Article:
The Barley and Malt Quality: A Field to Brewhouse Perspective short course will be held Oct. 12-15, 2015 in Fargo, ND.
NDSU Institute of Barley and Malt Sciences and Northern Crops Institute and Master Brewers Association of the Americas present Barley and Malting Quality: A Field to Brewhouse Perspective. Participants will learn from a group of internationally recognized experts, who will give an overview of the factors impacting barley and malt quality from field to brewhouse.
This 3.5 day short course is intended to provide an intensive overview of the many factors impacting barley and malt quality from the field to the brewhouse. Lectures, discussion sessions and laboratory demonstrations will provide participants with the knowledge to understand malt processing and to effectively interpret barley and malt analyses. This is an excellent opportunity to learn from a group of internationally recognized experts assembled from industry, academics and government.
Barley has long been an important part of North Dakota agriculture, and the state has ranked as a top-three producer of barley since the 1930s. Immigrants brought barley to the Dakota Territory in the 1880’s, and University researchers began testing varieties shortly after the founding of North Dakota State University (NDSU) in 1890. The modern Barley Variety Improvement Program began in 1947, and today, NDSU has numerous faculty and staff members who work full- to part-time on diverse areas of barley research and extension. The Northern Crops Institute (NCI), founded in 1981, is a collaborative effort among the states of North Dakota, South Dakota, Minnesota, and Montana to promote, develop, and market crops grown in the region. The Institute unites customers, commodity traders, and technical and academic experts for discussion, education and technical service programs. NCI has been offering the barley and malt short course on a semi-annual basis for the past 32 years.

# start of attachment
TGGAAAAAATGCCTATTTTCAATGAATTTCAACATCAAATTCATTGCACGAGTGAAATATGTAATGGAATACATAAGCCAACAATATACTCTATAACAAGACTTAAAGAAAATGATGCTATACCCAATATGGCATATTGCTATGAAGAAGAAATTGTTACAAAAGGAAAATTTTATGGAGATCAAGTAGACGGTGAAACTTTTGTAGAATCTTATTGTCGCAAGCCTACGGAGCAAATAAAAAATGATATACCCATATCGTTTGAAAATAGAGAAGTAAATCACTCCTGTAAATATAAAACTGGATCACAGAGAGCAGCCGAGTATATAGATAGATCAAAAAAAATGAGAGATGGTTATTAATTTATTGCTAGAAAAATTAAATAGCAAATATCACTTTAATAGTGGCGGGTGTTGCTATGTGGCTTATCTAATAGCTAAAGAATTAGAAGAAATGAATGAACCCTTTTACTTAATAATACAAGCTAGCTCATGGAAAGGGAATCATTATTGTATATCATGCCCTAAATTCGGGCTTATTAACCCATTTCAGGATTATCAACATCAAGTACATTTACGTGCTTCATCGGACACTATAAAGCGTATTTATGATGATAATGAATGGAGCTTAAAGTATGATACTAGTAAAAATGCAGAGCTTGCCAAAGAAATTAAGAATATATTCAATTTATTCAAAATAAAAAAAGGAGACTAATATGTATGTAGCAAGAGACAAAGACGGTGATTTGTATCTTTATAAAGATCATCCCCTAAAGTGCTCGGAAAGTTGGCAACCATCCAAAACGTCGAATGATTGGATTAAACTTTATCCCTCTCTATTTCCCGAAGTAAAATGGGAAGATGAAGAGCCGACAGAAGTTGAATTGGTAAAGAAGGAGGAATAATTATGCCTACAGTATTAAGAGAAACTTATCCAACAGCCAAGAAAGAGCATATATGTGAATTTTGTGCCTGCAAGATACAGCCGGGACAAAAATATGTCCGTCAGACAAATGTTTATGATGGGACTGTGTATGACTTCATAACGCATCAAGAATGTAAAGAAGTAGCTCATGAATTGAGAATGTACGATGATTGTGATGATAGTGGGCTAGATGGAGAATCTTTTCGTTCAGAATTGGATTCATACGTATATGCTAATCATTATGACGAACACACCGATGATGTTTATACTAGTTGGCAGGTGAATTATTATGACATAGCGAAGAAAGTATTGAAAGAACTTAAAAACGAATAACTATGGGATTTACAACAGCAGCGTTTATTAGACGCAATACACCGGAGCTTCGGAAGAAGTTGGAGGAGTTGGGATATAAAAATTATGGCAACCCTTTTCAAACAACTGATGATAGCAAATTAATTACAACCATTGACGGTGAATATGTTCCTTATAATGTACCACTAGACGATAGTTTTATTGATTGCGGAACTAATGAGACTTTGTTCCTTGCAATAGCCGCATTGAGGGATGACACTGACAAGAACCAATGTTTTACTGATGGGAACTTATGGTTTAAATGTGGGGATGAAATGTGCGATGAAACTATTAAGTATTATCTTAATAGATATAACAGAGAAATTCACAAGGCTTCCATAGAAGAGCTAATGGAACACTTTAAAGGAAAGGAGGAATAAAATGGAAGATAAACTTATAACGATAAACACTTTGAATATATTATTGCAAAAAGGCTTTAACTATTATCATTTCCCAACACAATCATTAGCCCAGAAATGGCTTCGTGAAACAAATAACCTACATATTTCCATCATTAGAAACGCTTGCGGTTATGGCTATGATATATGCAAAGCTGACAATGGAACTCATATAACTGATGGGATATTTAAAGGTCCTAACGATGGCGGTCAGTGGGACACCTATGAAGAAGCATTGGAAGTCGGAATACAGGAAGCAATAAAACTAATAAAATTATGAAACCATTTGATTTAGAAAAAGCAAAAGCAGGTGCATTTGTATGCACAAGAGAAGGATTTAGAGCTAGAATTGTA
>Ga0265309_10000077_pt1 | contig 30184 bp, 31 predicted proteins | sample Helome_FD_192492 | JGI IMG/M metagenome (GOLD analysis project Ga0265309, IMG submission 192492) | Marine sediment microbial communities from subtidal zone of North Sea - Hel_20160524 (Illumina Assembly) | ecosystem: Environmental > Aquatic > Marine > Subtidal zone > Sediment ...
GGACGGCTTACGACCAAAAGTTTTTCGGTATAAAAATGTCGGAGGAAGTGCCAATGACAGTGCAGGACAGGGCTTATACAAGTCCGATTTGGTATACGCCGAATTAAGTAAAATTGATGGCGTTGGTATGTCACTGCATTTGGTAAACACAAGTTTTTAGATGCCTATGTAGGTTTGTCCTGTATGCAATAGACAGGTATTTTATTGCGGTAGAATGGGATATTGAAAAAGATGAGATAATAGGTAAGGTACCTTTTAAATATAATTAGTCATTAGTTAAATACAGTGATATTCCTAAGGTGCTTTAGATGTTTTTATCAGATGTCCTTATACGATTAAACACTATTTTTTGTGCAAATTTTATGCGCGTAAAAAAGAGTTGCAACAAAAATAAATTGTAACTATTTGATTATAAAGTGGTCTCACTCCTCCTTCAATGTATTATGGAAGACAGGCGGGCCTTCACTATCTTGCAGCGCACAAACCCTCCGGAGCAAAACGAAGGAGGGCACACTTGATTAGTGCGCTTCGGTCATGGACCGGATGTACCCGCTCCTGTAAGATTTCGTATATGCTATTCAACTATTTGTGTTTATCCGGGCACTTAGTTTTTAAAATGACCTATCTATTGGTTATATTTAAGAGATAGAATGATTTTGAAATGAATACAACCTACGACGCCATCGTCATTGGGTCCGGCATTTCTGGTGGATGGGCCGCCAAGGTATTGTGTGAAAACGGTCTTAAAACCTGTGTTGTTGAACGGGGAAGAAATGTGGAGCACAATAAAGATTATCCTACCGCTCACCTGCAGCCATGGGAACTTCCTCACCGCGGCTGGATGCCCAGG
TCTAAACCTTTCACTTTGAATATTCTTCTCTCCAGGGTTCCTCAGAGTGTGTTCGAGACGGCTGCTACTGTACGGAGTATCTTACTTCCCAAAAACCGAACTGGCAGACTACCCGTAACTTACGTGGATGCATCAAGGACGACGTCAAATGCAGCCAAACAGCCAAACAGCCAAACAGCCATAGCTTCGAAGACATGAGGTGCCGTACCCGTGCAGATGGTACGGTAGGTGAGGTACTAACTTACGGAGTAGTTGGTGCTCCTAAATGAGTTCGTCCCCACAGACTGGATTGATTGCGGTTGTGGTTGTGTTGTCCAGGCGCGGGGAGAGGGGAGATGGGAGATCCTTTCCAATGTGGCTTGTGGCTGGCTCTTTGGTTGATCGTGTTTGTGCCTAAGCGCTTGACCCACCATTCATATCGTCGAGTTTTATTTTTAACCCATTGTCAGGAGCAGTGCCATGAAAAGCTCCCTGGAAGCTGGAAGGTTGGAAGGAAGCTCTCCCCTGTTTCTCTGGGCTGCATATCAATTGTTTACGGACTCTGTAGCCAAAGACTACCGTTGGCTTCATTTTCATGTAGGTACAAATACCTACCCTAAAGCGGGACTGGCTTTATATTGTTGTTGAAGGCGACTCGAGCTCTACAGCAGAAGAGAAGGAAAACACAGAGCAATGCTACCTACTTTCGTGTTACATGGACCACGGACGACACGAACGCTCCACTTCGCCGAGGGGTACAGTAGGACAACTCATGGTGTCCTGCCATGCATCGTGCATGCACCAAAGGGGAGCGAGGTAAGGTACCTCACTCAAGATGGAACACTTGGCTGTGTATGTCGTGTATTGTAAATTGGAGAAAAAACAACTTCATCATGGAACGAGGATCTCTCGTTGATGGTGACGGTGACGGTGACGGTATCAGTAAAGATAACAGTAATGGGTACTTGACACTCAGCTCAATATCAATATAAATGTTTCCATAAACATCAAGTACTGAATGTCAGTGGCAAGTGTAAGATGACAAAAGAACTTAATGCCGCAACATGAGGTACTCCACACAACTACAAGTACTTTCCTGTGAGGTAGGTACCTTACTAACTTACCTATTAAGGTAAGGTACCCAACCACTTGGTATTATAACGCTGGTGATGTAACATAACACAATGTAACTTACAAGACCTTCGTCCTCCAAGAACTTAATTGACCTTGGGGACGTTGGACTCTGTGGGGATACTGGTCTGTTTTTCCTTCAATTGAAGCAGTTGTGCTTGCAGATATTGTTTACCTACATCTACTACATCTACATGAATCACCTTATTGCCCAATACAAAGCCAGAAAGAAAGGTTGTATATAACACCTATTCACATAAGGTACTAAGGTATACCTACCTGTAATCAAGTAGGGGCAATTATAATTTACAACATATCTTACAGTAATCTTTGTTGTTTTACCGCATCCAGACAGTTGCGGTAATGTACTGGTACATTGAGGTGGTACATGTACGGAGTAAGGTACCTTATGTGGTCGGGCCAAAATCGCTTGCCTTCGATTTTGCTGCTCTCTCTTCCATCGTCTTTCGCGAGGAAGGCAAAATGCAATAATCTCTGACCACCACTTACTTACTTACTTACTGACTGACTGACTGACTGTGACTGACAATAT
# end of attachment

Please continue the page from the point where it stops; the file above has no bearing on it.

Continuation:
The Master Brewers Association of the Americas (MBAA) Food Safety Committee is committed to providing resources, knowledge, tools, and education to brewers to help them achieve the highest levels of food safety in their breweries. The committee provides technical food safety guidance; tools and programs such as Hazard Analysis Critical Control Points (HACCP) and Good Manufacturing Practices (GMP) and interprets governmental regulations pertaining to food safety into those easily adapted to specific circumstances.
Program Topics
• Barley varieties and variety development
• Environmental and grower impacts on quality
• Grain drying and storage
• Biotechnology and barley
• Malting technology
• Craft malting
• Specialty malts
• Biology and biochemistry of malting
• Traditional barley and malt analyses
• Alternative methods of analyses
• Risk management and food safety in the barley and malt chain
• Economics of malting barley and malt markets
• Grower perspectives on malting barley production and markets
The registration price is $600 per person and includes course materials, transportation during the course and some meals. Other meals are on your own. Travel expenses and hotel are your responsibility. Please contact Karen Hertsgaard with questions at 701-231-5384 or